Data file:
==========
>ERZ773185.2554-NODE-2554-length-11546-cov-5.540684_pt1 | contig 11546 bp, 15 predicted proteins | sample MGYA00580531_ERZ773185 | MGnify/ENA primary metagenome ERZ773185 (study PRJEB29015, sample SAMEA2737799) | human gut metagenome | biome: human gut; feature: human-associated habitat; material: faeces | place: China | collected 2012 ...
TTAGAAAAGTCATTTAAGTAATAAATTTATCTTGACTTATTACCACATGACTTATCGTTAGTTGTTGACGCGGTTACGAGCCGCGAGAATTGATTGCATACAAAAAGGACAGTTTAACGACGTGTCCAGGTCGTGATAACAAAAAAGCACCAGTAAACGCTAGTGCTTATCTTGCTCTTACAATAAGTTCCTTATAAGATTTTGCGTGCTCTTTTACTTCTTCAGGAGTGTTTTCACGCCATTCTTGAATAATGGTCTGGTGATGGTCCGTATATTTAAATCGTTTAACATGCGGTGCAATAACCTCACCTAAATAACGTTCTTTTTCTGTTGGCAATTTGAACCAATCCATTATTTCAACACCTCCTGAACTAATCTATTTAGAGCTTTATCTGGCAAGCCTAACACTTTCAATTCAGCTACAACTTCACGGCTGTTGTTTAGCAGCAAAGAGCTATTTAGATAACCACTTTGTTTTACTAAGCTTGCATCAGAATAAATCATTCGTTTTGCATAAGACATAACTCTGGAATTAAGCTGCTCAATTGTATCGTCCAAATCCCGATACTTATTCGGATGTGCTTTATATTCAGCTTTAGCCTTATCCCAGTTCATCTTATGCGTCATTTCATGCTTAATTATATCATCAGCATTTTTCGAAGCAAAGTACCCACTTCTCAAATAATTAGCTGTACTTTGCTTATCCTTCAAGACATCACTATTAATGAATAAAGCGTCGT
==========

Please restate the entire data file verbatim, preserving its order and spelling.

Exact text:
>ERZ773185.2554-NODE-2554-length-11546-cov-5.540684_pt1 | contig 11546 bp, 15 predicted proteins | sample MGYA00580531_ERZ773185 | MGnify/ENA primary metagenome ERZ773185 (study PRJEB29015, sample SAMEA2737799) | human gut metagenome | biome: human gut; feature: human-associated habitat; material: faeces | place: China | collected 2012 ...
TTAGAAAAGTCATTTAAGTAATAAATTTATCTTGACTTATTACCACATGACTTATCGTTAGTTGTTGACGCGGTTACGAGCCGCGAGAATTGATTGCATACAAAAAGGACAGTTTAACGACGTGTCCAGGTCGTGATAACAAAAAAGCACCAGTAAACGCTAGTGCTTATCTTGCTCTTACAATAAGTTCCTTATAAGATTTTGCGTGCTCTTTTACTTCTTCAGGAGTGTTTTCACGCCATTCTTGAATAATGGTCTGGTGATGGTCCGTATATTTAAATCGTTTAACATGCGGTGCAATAACCTCACCTAAATAACGTTCTTTTTCTGTTGGCAATTTGAACCAATCCATTATTTCAACACCTCCTGAACTAATCTATTTAGAGCTTTATCTGGCAAGCCTAACACTTTCAATTCAGCTACAACTTCACGGCTGTTGTTTAGCAGCAAAGAGCTATTTAGATAACCACTTTGTTTTACTAAGCTTGCATCAGAATAAATCATTCGTTTTGCATAAGACATAACTCTGGAATTAAGCTGCTCAATTGTATCGTCCAAATCCCGATACTTATTCGGATGTGCTTTATATTCAGCTTTAGCCTTATCCCAGTTCATCTTATGCGTCATTTCATGCTTAATTATATCATCAGCATTTTTCGAAGCAAAGTACCCACTTCTCAAATAATTAGCTGTACTTTGCTTATCCTTCAAGACATCACTATTAATGAATAAAGCGTCGT